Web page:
Lal Krishna Advani (Photo http://www.lkadvani.in/)
The Narendra Modi as India’s prime minister juggernaut has just hit a major pothole. Probably to Modi’s chagrin, the man digging the potholes is none other than the Bharatiya Janata Party’s current patriarch and his political mentor Lal Krishna Advani.
At a public rally in Gwalior, the 85-year-old Advani said this in Hindi about Madhya Pradesh Chief Minister Shivraj Singh Chauhan and his accomplishments in terms of ensuring the state’s economic growth.
“After the arrival of Shivraj Singh, Madhya Pradesh’s accomplishments are a source of wonder. It feels like a miracle. I tell Narendrabhai Modi that Gujarat was already a healthy state which you made healthier (better) and for that you deserve compliments. But Madhya Pradesh and Chhatisgarh were sick* states…to turn them around and make them healthy to the extent that one roots for them to be number one (in India) but also that they are counted on the world stage..”
I am sorry that for my non-Indian readers this is too specific and too political but it can potentially alter who the country’s biggest opposition party might nominate as its prime ministerial candidate in the 2014 national election. The word on the street so far has been that Narendra Modi, the unputdownable chief minister of my home state of Gujarat, is the clear choice. However, Advani’s very public comments essentially toning down Gujarat as a brilliant economic success story may be interpreted as a sign of the jostling inside the BJP. The timing of Advani’s observation does not seem accidental. His party is currently debating who it would like to project as its prime minister.
In a sense, Advani’s observation also reinforces the narrative advanced by the Gujarat unit of the Congress Party, which is the main opposition to Modi in the state. The Congress has frequently pointed out that Gujarat has long been on a trajectory of high growth since the late 1970s and that Modi could not possibly claim credit for the inherent industriousness of its people.
Like all such claims and counterclaims fraught with politics, there is partial truth and partial hyperbole to be found on all sides. It is a fact that Gujarat has always been at the forefront of industrial growth over the last four decades or so. It is also a fact that most of its growth can be attributed to its people’s extraordinary entrepreneurial talents. Equally, it is also a fact that Modi has aggressively removed major bureaucratic hurdles in the path of a certain class of big industry investing in the state. The state has always enjoyed a strong economic foundation and to Modi’s credit, just as to the credit of those chief ministers before him, they have had the sense not to throw political and bureaucratic spanners in the entrepreneurial machine.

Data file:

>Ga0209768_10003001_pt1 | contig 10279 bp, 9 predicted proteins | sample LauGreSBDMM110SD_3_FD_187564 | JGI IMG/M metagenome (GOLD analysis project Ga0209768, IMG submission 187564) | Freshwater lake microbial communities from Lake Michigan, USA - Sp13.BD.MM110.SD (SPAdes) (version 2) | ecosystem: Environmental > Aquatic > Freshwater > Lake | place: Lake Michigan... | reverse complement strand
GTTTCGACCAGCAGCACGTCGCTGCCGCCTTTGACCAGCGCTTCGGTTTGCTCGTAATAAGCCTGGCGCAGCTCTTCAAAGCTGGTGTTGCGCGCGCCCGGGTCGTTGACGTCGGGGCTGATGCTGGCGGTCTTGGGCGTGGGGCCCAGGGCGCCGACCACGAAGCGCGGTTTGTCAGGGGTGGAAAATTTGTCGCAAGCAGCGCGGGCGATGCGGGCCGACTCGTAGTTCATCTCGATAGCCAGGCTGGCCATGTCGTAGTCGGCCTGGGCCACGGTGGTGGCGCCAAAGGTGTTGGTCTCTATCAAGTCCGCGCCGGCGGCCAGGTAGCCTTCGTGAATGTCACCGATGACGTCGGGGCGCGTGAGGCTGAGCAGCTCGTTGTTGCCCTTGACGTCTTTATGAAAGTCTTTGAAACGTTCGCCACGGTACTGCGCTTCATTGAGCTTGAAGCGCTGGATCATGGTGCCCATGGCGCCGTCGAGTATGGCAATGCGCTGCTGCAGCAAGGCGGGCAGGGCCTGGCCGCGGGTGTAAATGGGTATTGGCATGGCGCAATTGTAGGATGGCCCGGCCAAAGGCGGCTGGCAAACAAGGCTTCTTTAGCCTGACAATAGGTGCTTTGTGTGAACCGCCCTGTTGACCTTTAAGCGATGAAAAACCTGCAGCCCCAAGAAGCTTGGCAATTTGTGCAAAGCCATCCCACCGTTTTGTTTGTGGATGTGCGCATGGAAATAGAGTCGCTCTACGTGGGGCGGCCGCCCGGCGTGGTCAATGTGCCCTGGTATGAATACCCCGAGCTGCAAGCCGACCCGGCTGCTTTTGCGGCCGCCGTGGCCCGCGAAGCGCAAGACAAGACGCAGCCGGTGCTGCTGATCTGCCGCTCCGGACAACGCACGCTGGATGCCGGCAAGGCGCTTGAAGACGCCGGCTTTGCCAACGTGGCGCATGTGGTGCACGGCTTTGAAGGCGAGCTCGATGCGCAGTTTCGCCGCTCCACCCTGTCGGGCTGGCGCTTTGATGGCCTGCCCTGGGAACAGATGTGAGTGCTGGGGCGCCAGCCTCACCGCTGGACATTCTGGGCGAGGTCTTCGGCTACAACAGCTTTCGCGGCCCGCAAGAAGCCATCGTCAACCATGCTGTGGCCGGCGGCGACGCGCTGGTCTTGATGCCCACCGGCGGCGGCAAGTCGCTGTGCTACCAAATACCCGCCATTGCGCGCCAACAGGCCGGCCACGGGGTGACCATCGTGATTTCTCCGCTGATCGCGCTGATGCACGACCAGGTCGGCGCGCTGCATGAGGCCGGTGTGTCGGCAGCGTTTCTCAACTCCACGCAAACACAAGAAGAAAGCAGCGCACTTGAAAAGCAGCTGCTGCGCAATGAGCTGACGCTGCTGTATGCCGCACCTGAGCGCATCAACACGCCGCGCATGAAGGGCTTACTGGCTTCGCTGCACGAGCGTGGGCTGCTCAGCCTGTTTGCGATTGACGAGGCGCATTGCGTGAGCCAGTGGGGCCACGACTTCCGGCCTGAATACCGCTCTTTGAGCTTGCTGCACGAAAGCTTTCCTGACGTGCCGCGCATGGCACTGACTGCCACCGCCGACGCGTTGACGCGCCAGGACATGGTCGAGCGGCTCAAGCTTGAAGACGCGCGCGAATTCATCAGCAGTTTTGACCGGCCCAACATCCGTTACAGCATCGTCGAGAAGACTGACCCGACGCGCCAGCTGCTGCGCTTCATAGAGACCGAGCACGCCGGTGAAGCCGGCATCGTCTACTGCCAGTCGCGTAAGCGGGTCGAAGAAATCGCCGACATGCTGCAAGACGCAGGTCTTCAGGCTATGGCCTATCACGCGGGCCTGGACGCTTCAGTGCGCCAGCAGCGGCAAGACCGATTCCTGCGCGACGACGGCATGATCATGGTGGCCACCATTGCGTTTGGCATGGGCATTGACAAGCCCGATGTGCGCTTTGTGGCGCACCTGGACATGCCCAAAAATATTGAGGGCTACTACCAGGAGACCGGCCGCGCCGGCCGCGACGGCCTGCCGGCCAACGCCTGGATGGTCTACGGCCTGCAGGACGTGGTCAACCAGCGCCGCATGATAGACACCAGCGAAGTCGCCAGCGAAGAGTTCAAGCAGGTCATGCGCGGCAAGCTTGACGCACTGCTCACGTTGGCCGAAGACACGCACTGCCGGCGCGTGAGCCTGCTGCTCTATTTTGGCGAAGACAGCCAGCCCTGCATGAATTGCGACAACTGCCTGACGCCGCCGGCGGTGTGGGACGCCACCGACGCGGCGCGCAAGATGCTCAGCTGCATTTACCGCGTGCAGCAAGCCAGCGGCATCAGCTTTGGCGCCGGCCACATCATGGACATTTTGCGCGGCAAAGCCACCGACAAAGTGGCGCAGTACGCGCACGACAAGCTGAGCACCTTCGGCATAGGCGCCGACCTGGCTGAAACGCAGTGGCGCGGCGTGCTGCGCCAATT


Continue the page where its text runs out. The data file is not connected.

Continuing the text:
From this perspective it is hard to fault Advani for saying what he did. However, as I said it is the timing of his comments that makes it uncomfortable for Modi and his proponents. Once you factor in all the internal tensions and fractures within the BJP over whom to nominate for prime minister the comments begin to acquire a different meaning. Add to all the internal jostling, Advani’s own unfulfilled ambitions of becoming prime minister and you have the makings of a classic political drama. He or his supporters may not have articulated it so clearly but it ought to hurt that Modi has been presented as the BJP’s prime ministerial fait accompli in full view of a visibly healthy, fully cogent and still widely acceptable Advani.
There is nothing necessarily right or wrong about what is being said by leaders like Advani and done by the various factions inside the BJP. It’s all part of realpolitik in the world’s noisiest political democracy. All concerned are grown-up men and women seasoned and marinated in a heady mix of political sauces. In short, it’s all good and healthy in a manner of speaking.
* The reference “sick” derives from Bimaru which in Hindi means sick. Bimaru is a sort of an acronym to describe the states of Bihar, Madhya Pradesh, Rajasthan and Uttar Pradesh, the Indian states traditionally known to languish on the economic margins. Bimaru, which is coined using the the first letters of these states, is a popular pun.